Building Youth Life Skills: Lessons Learned on How to Design, Implement, Assess, and Scale Successful Programming
Partnership to Strengthen Innovation and Practice in Secondary Education
- Systematically diagnose the life skills youth need. The life skills developed by a program or policy depend on the goal of that program or policy. For example, to reduce secondary school dropout levels, programs or policies would develop personal strengths such as self-esteem and confidence and interpersonal skills such as negotiation. Programs designed to help students transition into the workforce would cultivate a broad set of cognitive skills, personal strengths, and interpersonal skills. To identify the skills to focus on, stakeholders can conduct needs assessments and develop theories of change by mapping backwards from goals to intermediate outcomes to the skills youth need to achieve those outcomes.
- Have teachers of core subjects change their classroom practices to strengthen life skills across a large population, but consider stand-alone life skills sessions for vulnerable youth. Teachers of core subjects can help their students develop cognitive skills and certain interpersonal skills like communication by using learner-centered methods. This approach is easy to scale; teacher trainings on new methods can be offered in many classrooms. The strategy might be less effective when it comes to building personal strengths and other interpersonal skills such as self-awareness and negotiation, which are of paramount importance for vulnerable youth. For them, mentor-led, stand-alone life skills sessions might be a better fit.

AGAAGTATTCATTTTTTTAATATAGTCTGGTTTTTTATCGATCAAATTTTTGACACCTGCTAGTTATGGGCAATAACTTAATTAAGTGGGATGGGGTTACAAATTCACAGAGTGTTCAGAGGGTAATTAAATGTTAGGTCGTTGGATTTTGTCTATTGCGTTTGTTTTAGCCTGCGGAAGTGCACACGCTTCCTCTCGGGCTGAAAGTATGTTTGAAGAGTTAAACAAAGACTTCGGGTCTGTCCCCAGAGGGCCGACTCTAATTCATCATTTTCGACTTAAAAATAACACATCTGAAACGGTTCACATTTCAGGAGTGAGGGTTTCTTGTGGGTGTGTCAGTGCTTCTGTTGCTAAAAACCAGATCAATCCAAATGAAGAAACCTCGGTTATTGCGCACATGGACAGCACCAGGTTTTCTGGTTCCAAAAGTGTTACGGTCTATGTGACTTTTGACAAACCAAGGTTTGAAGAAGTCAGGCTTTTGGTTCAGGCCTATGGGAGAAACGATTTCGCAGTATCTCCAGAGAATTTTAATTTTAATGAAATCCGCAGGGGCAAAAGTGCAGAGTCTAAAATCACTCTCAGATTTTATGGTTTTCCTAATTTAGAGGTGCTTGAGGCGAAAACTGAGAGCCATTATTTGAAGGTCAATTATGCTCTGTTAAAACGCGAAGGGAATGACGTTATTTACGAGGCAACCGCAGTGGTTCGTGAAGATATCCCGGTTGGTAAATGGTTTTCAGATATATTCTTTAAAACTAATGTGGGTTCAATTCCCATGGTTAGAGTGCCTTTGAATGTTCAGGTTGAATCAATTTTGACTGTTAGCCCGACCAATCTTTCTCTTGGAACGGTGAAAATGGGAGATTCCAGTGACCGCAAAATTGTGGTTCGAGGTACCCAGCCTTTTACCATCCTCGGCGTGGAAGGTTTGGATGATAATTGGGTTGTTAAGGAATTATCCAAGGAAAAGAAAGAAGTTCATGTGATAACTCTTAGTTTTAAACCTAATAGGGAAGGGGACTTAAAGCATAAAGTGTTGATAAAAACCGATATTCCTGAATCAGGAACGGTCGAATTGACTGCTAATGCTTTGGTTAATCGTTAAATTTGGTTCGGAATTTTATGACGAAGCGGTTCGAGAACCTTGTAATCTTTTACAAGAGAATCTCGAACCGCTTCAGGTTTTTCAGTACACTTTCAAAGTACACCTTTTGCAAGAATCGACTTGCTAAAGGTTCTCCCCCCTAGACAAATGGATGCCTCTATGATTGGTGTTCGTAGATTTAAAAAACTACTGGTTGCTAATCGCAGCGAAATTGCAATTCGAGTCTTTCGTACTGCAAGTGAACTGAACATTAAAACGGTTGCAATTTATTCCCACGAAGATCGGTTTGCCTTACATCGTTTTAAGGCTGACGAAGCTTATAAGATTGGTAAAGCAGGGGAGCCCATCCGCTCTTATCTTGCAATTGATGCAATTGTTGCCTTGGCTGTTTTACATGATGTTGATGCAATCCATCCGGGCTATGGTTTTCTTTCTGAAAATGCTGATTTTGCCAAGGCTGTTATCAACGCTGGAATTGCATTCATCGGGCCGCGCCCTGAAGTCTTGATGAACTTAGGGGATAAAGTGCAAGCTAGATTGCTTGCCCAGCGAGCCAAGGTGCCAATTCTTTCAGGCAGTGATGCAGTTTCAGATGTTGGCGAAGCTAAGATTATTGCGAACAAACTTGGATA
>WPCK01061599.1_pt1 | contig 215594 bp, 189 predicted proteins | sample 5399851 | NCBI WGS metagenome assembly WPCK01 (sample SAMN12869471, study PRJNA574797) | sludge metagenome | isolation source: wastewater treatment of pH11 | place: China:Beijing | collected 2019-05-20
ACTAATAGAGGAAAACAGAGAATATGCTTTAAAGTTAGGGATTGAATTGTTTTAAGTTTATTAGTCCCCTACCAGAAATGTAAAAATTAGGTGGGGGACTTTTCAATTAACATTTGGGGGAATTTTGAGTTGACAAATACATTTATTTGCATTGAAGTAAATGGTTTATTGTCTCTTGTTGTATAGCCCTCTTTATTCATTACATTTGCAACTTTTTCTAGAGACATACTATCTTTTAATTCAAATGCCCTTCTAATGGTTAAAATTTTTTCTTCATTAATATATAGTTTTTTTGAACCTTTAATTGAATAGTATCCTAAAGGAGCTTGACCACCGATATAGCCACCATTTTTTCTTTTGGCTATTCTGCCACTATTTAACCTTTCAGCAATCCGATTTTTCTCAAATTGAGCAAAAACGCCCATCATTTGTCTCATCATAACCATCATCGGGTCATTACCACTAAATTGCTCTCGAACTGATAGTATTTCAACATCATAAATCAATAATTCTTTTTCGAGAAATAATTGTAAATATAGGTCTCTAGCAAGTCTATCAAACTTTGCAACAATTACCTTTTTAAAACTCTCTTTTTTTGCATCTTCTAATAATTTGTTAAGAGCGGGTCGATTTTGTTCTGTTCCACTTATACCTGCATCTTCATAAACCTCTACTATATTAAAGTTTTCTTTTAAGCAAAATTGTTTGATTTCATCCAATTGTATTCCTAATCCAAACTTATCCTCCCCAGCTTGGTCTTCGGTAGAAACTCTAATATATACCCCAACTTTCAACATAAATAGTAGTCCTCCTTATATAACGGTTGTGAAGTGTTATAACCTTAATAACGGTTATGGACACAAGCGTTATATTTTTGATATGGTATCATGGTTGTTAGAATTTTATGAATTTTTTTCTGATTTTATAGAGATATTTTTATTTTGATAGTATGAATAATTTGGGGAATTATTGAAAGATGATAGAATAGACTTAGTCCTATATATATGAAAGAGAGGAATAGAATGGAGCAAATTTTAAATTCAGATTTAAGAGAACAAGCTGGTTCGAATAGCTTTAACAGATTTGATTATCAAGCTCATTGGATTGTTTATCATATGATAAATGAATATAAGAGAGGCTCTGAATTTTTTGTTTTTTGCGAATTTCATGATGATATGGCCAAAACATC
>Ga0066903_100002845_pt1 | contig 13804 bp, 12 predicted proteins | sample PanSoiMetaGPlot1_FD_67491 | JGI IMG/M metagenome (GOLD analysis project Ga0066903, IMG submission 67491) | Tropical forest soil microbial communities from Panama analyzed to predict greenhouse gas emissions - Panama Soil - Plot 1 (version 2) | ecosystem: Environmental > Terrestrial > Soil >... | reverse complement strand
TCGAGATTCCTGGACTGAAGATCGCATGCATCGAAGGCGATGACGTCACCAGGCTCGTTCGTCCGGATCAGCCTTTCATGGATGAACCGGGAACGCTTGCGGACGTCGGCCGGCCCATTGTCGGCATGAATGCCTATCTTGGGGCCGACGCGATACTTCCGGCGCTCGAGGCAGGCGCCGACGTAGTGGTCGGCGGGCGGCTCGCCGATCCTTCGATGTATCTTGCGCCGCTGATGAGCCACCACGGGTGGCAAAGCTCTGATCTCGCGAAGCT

- Give teachers a strong incentive to cultivate life skills while teaching core subjects. Examinations that assess student learning are a strong vehicle for change in teachers’ mindset and pedagogy. Because teachers are held accountable for examination results, modifying these exams to test for higher order thinking skills can motivate teachers to cultivate these skills—through active learning methods or other techniques.
Stakeholders in the field of education are increasingly recognizing that young people need more than academic knowledge and technical skills to succeed in the workplace and lead productive lives. They also need “life skills,” which encompass personal strengths such as self-worth and confidence; interpersonal skills such as the ability to effectively communicate and engage in conflict resolution; and cognitive skills such as critical thinking and problem-solving. This study, which analyzes 18 youth skills programs in India, Nigeria, Kenya, Malawi, Rwanda, Tanzania, and Uganda, offers practitioners, policymakers, and donors actionable lessons around the design, delivery, measurement, and scale-up of life skills programming for youth in developing countries. The study draws on in-depth interviews with grantees, document review, and a scan of the literature and policy context.
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